Celleporina nordenskioldi


Scientific Name: Celleporina nordenskioldi

Phylum: Bryozoa

Class: Gymnolaemata

Order: Cheilostomatida

Family: Celleporidae

Genus: Celleporina


nordenskjoldi [Describe here as A. iricolor]

Native Distribution

Origin Realm:

Arctic, Temperate Northern Pacific

Native Region:

Origin Location:

Temperate Northern Pacific [Japan] Akkeshi Bay; Muroran; Hokkaido (Grischenko et al 2007, Mawatari and Mawatari 1981) STATUS NOT STATED [Northwestern Pacific] Eastern Kamchatka, the Commander Islands, the Kurile Islands, the Shantar Archipelago, Sakhaline Island. Primorye, Peter the Great Gulf. (Kluge 1961, etc., cited in Grischenko et al. 2007) STATUS NOT STATED [Japan] Akkeshi Bay, Hokkaido. (Grischenko et al. 2007) STATUS NOT STATED [Cellepora nordenskjoldi (Synonymized taxon)] Akkeshi and Muroran. (Mawatari & Mawatari 1981) STATUS NOT STATED Arctic Laptev Sea, Chukchi Seas. (Kluge 1962, ect., cited in Grischenko et al. 2007) STATUS NOT STATED Beaufort Sea near Point Barrow, Alaska; Bering Sea (Osburn 1952) STATUS NOT STATED East Siberian Sea; Chukchi Sea; Bering Sea; Laptev Sea (Denisenko 2011; Denisenko and Kuklinski 2008; Grischenko 2002; Kuklinski and Taylor 2009) STATUS STATED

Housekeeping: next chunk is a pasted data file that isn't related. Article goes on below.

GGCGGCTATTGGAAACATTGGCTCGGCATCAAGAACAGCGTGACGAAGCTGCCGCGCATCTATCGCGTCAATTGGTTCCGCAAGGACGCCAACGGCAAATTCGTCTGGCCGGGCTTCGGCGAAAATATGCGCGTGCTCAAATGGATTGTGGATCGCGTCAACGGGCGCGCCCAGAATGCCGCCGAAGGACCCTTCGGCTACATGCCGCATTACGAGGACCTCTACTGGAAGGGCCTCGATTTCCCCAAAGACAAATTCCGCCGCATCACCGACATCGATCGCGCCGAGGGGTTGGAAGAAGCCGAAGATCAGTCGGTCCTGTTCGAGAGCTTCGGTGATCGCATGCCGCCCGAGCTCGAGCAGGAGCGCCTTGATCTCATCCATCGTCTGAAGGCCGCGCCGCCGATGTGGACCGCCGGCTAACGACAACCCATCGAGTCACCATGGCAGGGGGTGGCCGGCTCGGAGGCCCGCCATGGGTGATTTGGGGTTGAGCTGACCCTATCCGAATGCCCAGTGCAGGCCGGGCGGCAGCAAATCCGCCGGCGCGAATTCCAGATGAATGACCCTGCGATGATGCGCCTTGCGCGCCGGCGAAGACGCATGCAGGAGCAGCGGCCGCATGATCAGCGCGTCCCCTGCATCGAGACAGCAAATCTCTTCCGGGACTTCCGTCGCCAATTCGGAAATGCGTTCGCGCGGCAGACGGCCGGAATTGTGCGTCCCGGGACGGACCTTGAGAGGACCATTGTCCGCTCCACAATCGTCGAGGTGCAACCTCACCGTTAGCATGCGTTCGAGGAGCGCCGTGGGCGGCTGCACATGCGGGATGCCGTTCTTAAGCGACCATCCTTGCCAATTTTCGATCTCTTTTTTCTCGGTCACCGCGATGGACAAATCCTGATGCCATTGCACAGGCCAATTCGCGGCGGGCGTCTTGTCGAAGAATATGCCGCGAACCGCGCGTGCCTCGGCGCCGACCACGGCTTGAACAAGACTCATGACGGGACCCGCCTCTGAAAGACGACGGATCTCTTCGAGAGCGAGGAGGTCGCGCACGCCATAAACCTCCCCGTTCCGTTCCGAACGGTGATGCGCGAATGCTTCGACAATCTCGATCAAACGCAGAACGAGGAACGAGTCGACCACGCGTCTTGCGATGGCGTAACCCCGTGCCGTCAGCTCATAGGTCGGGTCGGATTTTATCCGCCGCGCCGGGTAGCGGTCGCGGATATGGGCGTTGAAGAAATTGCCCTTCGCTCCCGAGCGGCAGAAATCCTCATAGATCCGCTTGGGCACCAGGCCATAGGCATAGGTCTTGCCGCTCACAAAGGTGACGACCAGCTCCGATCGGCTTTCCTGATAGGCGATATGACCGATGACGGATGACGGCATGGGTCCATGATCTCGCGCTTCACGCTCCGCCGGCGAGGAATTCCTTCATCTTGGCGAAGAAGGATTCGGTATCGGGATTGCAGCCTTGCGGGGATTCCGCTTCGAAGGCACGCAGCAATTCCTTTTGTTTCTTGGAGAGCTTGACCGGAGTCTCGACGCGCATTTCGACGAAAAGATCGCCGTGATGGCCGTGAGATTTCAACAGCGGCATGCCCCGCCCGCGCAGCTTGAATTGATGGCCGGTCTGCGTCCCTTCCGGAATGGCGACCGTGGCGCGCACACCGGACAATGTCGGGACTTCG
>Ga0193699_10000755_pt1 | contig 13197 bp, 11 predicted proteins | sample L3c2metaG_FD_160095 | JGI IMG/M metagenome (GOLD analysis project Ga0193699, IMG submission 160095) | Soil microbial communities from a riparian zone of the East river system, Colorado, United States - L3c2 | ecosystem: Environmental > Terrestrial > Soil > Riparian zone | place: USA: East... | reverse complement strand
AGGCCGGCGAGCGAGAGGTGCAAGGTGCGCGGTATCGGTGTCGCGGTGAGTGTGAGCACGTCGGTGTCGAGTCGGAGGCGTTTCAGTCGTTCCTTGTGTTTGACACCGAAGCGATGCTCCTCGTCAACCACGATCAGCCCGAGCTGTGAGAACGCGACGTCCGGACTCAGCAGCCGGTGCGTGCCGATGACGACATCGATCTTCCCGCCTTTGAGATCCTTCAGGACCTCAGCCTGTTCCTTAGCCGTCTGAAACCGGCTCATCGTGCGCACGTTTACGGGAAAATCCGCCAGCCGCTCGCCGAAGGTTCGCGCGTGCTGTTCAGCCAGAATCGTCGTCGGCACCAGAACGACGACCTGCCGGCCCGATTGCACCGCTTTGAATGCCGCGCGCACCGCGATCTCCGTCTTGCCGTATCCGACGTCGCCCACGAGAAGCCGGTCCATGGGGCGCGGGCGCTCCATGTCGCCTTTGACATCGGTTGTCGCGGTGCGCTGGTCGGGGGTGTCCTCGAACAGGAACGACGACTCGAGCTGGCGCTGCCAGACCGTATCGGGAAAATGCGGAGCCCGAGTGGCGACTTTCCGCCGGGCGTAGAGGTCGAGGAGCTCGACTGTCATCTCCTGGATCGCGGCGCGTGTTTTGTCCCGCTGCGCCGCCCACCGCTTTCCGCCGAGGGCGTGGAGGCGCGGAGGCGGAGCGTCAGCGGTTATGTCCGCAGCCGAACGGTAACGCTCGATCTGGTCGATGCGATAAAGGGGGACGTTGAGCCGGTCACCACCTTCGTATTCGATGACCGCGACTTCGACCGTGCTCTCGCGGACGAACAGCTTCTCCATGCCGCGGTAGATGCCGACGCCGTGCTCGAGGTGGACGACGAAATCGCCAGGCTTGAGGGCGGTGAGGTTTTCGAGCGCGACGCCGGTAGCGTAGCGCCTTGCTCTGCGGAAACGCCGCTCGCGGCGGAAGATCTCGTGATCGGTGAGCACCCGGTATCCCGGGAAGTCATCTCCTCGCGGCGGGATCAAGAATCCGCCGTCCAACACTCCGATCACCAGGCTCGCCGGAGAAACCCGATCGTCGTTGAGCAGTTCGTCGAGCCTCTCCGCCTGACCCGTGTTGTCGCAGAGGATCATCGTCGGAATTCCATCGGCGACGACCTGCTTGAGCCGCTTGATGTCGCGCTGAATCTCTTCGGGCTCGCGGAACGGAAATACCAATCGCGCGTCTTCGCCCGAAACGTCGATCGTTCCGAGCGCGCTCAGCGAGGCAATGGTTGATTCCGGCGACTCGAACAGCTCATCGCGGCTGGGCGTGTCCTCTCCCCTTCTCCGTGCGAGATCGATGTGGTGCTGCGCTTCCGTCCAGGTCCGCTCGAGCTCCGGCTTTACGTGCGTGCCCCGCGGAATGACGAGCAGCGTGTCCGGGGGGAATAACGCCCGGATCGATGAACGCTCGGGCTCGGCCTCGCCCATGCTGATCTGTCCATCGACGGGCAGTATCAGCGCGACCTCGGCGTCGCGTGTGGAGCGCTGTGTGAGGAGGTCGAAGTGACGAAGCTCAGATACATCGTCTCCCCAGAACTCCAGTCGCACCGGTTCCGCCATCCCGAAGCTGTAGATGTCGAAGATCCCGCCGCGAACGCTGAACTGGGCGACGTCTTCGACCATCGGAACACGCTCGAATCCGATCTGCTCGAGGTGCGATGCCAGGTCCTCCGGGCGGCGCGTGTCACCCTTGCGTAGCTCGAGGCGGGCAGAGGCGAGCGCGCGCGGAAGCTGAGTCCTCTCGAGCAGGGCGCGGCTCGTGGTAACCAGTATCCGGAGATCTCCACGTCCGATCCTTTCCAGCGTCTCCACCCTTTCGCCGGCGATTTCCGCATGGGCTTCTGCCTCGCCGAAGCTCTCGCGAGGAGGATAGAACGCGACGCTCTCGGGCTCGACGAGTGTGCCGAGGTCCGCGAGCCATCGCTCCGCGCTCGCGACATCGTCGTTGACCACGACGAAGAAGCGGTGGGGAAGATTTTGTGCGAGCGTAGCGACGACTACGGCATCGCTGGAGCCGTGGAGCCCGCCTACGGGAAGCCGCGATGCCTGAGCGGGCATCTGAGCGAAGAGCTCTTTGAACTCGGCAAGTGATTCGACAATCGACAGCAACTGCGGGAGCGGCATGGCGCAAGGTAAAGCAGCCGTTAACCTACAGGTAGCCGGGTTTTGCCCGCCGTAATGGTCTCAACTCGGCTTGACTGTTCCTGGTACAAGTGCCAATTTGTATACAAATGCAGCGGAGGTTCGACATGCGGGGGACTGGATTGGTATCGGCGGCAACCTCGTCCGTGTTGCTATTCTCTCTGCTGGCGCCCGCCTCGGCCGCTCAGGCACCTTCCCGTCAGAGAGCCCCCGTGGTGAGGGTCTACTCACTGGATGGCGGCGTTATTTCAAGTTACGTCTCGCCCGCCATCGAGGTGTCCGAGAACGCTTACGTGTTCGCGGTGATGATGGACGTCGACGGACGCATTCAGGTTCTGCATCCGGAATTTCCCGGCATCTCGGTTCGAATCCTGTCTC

Geographic Range:

Considered an Arctic-Boreal Pacific species (Grischenko et al. 2007) Distributed along the Eurasian and American sectors of the Arctic region and extends into the Boreal Pacific, but appears to be absent in the Canadian Arctic and northern Atlantic. Has been reported along the Eurasian Arctic in the Laptev, East Siberian, Chukchi Seas and from the Beaufort Sea near Alaska . In the northwestern Pacific, has been recorded from eastern Kamchatka, the Commander Islands, the Kuril Islands, the Shantar Archipelago, Sakhalin Island, Primorye, Peter the Great Gulf and Akkeshi and Muroran along the Pacific coast of Hokkaido (Grischenko et al 2007) [Western Pacific] Russia; Japan; Bering Sea; East Siberian Sea (Grischenko et al 2007; Mawatari and Mawatari 1981; Grischenko 2002) [Arctic] Russia; Arctic seas north of Europe (Osburn 1952) [Japan] Daikokujima Island, north side in Akkeshi Bay: 42°57.3'N, 144°52.5'E. (Grischenko et al. 2007) [Japan] Mabiro Cape in Akkeshi Bay: 42°58.6'N, 144°53.2'E. (Grischenko et al. 2007)